November 19, 2012
The Cosmos Conundrum (Updated)
Okay, deep breath. First of all, kudos to Lou for breaking this story. Go read what he has to say, and then come back for my thoughts. Good? Good. And now, for my take: sh*t! I wasn't able to run Lou's test on the pre-production Cosmos that I skied last winter because I'd already returned them. But my own, brand-new pair arrived today, and I can confirm I'm seeing exactly the same behavior Lou describes.
In fact, I wasn't even able to get my Cosmos to release from my Dynafit bindings. The force required to pop the boot free seemed to be getting dangerously close to damaging my bindings, so I stopped trying. Needless to say, compared to the far easier and smoother release of my Maestrale boots, this is an alarming discovery.
As Lou has noted, the lack of a brand-agnostic standard for tech-binding systems opens the door to considerable variations whenever manufacturers choose to eschew Dynafit-licensing. That seems to be exactly what has happened with Garmont's 2013 Cosmos. Even a cursory comparison to the real thing (ala my Scarpa Maestrales) reveals that the Cosmos' tech inserts are shaped quite differently.
Unlike 'official' Dynafit tech inserts, the Cosmos' are deeper and less tapered, with a sharper, steeper, angular edge. These topographic differences inarguably alter the retention and release characteristics of my Dynafit TLT vertical's toe unit, and least in comparison to my Scarpa Maestra boots. What is not clear is how relevant this difference is to real-world performance and safety. What is clear, however, is that they are different.
Garmont has just sent Lou an official response, in which Garmont's president asserts that tech system binding release values depend primarily on boot-heel construction and shell material, not the toe insert, and that in any case, during product development, Garmont extensively tested and was satisfied with the retention and release performance of the Cosmos' "Garmont Tech" inserts.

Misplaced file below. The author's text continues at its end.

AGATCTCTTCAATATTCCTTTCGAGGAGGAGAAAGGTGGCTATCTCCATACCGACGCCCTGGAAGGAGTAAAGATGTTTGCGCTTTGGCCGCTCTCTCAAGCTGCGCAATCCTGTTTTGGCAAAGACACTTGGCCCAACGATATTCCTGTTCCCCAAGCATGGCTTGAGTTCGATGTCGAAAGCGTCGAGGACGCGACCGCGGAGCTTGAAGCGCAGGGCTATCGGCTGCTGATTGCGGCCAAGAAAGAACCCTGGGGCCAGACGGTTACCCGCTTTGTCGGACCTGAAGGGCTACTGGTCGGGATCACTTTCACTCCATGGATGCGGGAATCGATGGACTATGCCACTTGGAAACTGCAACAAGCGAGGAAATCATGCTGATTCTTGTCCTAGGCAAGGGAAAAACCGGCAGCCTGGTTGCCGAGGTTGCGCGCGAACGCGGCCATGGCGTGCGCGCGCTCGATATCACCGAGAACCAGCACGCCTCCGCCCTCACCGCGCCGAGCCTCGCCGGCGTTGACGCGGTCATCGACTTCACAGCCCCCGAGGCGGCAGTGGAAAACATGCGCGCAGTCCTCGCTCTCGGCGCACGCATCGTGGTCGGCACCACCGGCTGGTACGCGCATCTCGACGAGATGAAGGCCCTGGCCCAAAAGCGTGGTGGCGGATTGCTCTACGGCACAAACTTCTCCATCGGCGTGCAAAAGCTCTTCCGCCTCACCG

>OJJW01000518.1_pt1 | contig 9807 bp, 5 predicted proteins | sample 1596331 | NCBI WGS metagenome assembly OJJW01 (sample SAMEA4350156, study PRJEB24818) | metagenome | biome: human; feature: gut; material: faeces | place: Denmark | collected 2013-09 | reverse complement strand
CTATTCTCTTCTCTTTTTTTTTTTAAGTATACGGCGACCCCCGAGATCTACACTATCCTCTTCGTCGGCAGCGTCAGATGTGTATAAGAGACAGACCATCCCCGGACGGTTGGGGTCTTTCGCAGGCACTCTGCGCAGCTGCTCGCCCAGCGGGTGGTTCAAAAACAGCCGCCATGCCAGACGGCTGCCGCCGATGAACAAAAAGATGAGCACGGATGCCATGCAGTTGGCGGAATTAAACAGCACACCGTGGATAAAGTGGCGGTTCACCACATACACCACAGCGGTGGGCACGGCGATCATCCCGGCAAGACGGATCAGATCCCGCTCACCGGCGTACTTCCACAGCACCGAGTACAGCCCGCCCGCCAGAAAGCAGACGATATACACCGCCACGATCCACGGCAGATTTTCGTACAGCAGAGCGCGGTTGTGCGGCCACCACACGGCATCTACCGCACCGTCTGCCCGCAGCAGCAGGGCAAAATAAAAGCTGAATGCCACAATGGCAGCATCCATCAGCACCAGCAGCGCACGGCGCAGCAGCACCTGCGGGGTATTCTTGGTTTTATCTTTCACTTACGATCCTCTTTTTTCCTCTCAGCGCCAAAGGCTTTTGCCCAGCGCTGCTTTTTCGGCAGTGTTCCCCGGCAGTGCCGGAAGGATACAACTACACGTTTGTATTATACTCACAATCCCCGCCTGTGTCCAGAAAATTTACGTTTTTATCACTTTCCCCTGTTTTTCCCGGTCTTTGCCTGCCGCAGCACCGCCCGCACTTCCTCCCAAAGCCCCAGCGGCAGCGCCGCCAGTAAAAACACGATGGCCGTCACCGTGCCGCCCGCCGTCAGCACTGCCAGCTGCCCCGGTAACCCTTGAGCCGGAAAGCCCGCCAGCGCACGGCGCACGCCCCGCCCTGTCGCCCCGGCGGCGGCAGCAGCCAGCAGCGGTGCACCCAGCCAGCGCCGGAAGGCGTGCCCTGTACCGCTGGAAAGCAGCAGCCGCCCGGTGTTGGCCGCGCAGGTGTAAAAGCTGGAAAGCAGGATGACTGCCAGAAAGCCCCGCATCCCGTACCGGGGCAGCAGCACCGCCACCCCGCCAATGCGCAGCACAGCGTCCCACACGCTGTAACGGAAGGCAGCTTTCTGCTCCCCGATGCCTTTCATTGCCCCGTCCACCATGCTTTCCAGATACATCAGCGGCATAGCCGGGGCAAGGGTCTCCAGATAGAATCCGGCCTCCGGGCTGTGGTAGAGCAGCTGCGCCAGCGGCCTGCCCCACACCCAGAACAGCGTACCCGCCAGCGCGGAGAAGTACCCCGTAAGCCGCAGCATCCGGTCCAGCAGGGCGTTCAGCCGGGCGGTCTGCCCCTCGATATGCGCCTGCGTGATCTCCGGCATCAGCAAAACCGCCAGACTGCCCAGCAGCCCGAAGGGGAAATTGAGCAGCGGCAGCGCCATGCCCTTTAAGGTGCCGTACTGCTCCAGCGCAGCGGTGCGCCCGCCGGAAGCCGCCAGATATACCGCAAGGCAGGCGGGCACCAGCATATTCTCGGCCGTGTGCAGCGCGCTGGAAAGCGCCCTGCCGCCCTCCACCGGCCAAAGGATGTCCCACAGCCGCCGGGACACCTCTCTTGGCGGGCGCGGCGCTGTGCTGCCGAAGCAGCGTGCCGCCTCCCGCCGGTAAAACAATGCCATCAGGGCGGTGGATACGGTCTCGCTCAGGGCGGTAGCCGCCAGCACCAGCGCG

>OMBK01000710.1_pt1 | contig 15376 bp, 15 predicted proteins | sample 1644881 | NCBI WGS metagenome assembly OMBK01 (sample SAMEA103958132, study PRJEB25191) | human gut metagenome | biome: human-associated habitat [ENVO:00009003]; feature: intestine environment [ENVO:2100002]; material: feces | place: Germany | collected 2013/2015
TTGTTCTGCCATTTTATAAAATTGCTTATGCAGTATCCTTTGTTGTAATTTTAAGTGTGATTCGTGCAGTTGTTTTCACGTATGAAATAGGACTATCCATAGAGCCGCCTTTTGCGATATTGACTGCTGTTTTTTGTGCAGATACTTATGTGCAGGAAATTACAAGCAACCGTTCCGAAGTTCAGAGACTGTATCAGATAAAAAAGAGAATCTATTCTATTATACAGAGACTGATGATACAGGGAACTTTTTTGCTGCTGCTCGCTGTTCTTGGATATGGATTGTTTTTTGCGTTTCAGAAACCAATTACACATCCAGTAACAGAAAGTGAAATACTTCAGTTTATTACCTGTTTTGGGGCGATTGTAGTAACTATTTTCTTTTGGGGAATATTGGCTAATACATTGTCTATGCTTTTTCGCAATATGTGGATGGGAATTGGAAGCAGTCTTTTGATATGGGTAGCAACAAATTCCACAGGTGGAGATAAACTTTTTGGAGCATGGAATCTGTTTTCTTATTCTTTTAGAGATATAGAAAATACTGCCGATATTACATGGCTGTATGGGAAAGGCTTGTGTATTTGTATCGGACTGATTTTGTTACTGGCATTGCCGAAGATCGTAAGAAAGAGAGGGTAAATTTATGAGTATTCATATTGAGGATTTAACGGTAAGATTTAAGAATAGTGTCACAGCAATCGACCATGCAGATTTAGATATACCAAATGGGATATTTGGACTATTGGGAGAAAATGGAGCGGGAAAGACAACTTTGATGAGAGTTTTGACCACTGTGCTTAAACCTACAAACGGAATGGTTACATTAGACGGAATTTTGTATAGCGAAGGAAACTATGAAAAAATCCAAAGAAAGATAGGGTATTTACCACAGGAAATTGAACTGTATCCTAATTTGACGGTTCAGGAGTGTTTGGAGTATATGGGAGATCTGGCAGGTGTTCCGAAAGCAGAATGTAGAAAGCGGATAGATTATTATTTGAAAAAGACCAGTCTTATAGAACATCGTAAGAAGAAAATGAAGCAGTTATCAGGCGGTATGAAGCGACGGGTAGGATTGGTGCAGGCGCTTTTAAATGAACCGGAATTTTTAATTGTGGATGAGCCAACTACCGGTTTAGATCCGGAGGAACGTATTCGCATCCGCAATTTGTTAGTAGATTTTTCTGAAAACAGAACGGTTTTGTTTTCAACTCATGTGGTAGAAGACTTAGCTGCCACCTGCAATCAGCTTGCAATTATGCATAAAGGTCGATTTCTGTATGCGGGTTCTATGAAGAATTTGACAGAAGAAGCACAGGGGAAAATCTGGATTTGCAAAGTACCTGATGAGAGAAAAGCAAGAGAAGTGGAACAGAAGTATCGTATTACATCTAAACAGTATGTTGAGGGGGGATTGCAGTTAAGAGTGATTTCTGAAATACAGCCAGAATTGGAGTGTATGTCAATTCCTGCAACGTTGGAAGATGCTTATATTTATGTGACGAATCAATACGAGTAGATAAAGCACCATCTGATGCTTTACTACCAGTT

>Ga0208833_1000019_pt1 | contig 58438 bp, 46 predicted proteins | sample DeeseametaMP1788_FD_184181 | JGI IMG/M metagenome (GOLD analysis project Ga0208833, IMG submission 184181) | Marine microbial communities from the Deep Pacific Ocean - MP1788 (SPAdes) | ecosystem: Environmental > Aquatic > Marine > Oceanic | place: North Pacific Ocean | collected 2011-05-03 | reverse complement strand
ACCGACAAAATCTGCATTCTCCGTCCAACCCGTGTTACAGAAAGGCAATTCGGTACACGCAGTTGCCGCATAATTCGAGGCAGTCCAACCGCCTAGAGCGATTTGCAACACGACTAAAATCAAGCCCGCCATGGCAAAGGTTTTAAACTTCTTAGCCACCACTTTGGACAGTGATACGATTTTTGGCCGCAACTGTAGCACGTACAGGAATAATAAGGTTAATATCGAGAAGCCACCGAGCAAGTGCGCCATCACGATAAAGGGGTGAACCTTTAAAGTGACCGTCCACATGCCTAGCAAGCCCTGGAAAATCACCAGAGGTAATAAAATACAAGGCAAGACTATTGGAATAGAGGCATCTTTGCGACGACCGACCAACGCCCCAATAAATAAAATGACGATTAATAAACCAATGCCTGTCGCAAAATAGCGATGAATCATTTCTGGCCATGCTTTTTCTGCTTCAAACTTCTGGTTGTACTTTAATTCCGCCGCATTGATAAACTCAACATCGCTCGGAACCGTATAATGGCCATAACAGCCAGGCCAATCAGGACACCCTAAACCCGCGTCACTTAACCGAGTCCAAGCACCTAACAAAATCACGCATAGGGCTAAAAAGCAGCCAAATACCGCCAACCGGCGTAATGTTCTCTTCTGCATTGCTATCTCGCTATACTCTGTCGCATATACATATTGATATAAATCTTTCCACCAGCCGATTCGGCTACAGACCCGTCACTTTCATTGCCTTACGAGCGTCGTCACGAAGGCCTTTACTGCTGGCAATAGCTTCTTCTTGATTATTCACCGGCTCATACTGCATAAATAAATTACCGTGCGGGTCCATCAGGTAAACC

Lou has posted a short response to Garmont's statement, which you should read.
Unfortunately, I am not a Dynafit engineer, so I am not in an ideal position to make definitive comments about this issue, but I will note that Garmont's statement seems to categorically reject any possibility that something might have gone wrong between the development process, when their tests were conducted, and manufacturing of the current run. That strikes me as premature.
We should also be honest in admitting that tech-system bindings do not offer the same release and retention safety that a well-adjusted Alpine binding offers. I have long argued that skiers who take a lot of falls should probably not be riding on Dynafit or other 'tech' bindings. I have also argued that skiers should probably not ride Dynafit or other tech bindings extensively in-bounds—certainly not as their primary in-bounds rig.
That said, when I do ride a Dynafit or tech rig, I have the expectation that the binding and boot are working as Dynafit intended. It is difficult to believe that the very visible geometric differences in Garmont's tech inserts have no adverse effect on tech system binding performance. It is difficult to believe that the significant difference in force required to release the toe of the binding and the lack of re-centering behavior, as seen in Lou's test, has no effect on safety.
Nonetheless, it is possible everything Lou observed is actually irrelevant to real-world release and retention performance. That doesn't seem likely to me, but I frankly don't know enough about the workings of a tech binding to say for sure one way or the other. In any case, Garmont has made its position clear: the inserts are working as intended.
Unless Dynafit or Scott USA decide to weigh in, that leaves the final word on this subject up to you.
Note: my original review of the Cosmos is here.